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Chapter 8: Off to Hell - Yo ho!

Because the master continued with his regular duties during the next few days, some of the monks thought he was having a little fun at their expense. Most however, were struck with grief.

By the evening of the seventh, nothing unusual had happened. Nonetheless, Tetsugen had them all assemble and taught them for the last time about the Buddha’s enlightenment. He then arranged his affairs and went into his room.

At dawn he took a bath, put on his ceremonial robes, and sitting erect in the lotus posture composed this death poem:

Shakyamuni descended the mountain.
I went up.
In my teaching,
I guess I’ve always been something of a maverick.
And now I’m off to hell - yo ho!
The inquisitiveness of men is pure folly.

Then, shutting his eyes and still sitting, he died.

A Zen master can die any moment; he can decide. Why? - because he is already dead. The day he became enlightened he died. Now only the visible form goes on living - inside all is emptiness. He is thoroughly dead so any day he can drop this form. It is just a soap bubble: a small prick and it will be gone. And you cannot choose a better day to die than Buddha’s enlightenment day, because that day Buddha died.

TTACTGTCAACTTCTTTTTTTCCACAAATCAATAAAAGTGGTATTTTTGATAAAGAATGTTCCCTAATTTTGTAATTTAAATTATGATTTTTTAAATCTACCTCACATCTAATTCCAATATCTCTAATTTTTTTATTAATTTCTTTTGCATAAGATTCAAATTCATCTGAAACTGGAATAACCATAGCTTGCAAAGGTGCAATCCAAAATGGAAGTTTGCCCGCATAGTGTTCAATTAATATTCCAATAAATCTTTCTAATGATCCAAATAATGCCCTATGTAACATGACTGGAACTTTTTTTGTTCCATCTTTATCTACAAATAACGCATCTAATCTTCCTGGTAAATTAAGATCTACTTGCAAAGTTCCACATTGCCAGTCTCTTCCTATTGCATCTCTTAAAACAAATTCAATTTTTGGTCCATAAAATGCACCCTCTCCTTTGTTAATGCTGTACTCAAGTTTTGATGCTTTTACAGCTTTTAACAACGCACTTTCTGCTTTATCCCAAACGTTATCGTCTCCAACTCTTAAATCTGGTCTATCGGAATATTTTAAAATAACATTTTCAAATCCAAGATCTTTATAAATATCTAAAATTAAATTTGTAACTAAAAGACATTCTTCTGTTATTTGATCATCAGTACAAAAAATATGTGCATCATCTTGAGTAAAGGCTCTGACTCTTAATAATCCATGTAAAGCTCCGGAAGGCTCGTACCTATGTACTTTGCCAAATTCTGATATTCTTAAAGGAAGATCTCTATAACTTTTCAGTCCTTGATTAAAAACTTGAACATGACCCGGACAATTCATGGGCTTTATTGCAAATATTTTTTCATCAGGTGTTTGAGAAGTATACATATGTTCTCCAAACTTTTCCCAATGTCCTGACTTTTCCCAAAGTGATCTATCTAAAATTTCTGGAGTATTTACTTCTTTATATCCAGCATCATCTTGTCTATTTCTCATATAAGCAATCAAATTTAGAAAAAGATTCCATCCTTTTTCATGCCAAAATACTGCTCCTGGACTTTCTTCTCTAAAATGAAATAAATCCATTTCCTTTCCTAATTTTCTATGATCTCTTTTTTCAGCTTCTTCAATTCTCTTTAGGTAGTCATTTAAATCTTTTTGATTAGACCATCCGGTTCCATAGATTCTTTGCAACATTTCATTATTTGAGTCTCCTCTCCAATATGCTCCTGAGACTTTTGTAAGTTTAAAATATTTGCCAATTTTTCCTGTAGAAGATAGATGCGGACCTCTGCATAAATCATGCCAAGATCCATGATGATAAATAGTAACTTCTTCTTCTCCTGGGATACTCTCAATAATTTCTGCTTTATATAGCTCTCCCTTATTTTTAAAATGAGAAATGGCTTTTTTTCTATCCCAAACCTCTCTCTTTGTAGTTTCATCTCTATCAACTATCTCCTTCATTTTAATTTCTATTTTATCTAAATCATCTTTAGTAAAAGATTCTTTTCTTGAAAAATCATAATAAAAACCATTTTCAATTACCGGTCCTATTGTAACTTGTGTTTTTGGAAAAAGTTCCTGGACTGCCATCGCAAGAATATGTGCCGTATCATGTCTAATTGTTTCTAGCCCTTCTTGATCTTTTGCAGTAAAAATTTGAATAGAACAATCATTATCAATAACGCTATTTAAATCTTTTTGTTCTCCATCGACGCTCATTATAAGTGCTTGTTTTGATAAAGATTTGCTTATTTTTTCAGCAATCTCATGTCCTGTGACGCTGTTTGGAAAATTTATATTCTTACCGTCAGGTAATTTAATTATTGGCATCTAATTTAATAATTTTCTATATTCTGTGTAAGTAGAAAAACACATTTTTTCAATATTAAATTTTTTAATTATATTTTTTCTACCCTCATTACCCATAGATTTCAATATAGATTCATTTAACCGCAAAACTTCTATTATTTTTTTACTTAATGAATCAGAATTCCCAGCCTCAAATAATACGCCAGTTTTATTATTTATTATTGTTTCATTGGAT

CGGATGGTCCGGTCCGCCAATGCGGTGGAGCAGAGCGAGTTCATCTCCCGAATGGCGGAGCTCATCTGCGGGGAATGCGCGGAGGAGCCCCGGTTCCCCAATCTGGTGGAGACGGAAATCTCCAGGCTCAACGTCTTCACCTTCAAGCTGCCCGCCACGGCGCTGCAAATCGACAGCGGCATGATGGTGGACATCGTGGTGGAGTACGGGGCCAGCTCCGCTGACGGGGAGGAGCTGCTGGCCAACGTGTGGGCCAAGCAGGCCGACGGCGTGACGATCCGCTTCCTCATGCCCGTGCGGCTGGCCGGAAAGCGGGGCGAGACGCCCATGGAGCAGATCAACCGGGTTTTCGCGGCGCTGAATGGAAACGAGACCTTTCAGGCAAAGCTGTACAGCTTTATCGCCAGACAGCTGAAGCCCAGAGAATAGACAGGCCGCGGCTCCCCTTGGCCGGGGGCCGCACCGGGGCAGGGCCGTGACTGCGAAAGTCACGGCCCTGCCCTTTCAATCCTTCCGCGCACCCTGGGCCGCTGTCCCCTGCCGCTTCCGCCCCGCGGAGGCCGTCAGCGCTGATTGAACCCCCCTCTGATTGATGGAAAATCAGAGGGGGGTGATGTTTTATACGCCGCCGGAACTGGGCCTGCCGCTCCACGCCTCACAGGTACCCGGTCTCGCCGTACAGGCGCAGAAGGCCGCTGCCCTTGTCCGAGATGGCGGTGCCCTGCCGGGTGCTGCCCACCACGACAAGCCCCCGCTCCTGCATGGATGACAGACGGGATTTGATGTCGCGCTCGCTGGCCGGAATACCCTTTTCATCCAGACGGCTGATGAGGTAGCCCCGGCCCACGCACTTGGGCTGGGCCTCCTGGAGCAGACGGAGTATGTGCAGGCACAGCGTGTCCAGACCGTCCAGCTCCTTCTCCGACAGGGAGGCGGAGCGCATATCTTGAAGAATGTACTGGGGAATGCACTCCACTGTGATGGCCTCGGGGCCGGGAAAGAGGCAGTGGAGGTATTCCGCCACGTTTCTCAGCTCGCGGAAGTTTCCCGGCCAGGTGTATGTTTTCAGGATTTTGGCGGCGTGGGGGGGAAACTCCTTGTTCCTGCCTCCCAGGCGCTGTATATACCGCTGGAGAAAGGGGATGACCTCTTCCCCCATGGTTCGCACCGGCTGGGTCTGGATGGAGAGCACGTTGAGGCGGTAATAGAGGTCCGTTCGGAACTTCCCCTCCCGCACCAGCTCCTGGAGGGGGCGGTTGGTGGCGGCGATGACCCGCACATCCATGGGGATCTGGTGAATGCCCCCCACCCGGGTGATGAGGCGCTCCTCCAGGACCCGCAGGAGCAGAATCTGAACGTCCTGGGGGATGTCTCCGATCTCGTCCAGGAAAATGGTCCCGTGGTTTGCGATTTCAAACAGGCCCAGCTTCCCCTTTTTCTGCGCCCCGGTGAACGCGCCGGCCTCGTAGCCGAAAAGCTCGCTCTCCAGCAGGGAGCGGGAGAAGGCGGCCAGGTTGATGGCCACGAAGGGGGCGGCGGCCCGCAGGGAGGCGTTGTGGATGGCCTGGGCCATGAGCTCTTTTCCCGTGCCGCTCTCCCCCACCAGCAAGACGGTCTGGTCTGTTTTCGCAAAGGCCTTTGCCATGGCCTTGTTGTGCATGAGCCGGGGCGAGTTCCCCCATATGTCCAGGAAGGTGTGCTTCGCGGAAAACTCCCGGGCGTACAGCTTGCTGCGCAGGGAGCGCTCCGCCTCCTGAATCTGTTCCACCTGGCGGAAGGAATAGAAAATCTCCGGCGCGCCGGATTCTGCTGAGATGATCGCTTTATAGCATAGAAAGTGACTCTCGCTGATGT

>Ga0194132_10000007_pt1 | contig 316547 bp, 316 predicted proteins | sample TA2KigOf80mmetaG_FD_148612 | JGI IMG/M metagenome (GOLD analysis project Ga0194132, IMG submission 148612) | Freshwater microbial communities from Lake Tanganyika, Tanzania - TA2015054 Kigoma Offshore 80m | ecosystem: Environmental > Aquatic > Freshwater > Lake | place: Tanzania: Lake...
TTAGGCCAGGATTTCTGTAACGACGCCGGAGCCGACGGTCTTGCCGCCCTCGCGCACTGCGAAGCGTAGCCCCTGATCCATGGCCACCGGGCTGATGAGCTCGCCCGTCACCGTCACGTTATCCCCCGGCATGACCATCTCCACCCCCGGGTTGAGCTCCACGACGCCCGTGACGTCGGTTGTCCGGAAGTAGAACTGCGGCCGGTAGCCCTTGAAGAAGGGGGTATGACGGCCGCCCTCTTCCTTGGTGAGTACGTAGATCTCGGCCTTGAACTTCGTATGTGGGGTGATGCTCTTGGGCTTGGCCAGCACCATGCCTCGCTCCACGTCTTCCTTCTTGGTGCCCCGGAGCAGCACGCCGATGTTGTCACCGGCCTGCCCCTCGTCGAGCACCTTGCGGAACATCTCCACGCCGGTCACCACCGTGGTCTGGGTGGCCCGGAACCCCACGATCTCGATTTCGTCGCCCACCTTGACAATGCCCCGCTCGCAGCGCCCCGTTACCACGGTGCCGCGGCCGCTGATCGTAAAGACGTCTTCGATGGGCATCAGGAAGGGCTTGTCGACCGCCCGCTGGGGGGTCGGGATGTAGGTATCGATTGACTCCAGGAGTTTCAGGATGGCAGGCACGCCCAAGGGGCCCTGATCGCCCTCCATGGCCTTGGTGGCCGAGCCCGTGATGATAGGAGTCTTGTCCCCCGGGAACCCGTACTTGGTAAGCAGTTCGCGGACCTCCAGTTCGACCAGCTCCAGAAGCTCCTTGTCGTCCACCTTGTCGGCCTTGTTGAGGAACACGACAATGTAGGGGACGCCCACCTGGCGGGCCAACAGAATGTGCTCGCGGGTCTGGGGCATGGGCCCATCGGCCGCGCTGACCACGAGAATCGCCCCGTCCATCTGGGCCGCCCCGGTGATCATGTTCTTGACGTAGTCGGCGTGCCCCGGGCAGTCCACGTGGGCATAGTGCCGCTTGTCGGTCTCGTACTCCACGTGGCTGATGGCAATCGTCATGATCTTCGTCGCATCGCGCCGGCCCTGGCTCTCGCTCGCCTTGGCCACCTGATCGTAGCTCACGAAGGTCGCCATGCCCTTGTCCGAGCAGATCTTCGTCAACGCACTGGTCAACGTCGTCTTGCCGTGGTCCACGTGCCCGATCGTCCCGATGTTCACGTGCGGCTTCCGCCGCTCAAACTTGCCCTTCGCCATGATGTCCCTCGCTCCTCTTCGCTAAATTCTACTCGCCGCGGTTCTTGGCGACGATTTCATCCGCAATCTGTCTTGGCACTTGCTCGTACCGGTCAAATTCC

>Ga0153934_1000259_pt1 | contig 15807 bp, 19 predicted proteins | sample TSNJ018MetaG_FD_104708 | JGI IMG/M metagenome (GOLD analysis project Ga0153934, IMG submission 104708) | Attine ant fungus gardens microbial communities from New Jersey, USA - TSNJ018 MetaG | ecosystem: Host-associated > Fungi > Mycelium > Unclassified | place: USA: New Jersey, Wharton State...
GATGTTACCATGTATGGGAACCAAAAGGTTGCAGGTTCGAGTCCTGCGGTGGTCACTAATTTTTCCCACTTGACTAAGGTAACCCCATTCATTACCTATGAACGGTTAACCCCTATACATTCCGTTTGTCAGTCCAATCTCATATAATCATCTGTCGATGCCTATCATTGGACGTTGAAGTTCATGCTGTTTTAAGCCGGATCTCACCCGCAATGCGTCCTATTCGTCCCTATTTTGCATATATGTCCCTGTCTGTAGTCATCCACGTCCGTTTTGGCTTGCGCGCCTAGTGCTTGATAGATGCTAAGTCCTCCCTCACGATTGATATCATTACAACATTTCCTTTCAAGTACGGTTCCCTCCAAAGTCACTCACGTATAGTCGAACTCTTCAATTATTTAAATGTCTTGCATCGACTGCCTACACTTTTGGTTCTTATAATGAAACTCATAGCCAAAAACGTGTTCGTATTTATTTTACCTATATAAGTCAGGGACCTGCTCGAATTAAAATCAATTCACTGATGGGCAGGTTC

There is a beautiful story about Buddha: he was born on a certain day, the same day he became enlightened, and the same day he died. The birth, the enlightenment and death, all these three great things happened on the same day. This is very indicative - it says birth, enlightenment and death are all the same. It has a message: They are all alike. They are not different, their quality is the same.

Birth is a kind of death. When a child is born out of the womb, if the child could verbalize what is happening he would say, “I am dying.” Because he has lived for nine months in the womb in such comfort, in such luxury, in such convenience; no worry, no problem, no work. Everything is available, you need not even ask for it. He need not even breathe on his own, the mother breathes for him. He need not eat, the mother eats for him. He simply lives. It is paradise.

Psychologists say that the search for paradise is nothing but the memory, the nostalgia, of the womb, because you have lived for those nine months at the highest peak of comfort, luxury. And the whole search for paradise is for nothing but how to enter into that kind of warm womb again.

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